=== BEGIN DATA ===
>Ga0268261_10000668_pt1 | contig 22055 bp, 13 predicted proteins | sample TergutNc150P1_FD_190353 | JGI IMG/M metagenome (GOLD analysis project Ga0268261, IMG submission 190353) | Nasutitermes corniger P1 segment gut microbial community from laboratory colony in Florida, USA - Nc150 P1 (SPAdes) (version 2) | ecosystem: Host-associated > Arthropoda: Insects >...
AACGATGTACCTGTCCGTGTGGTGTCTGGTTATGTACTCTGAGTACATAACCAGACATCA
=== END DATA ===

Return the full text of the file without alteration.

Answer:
>Ga0268261_10000668_pt1 | contig 22055 bp, 13 predicted proteins | sample TergutNc150P1_FD_190353 | JGI IMG/M metagenome (GOLD analysis project Ga0268261, IMG submission 190353) | Nasutitermes corniger P1 segment gut microbial community from laboratory colony in Florida, USA - Nc150 P1 (SPAdes) (version 2) | ecosystem: Host-associated > Arthropoda: Insects >...
AACGATGTACCTGTCCGTGTGGTGTCTGGTTATGTACTCTGAGTACATAACCAGACATCA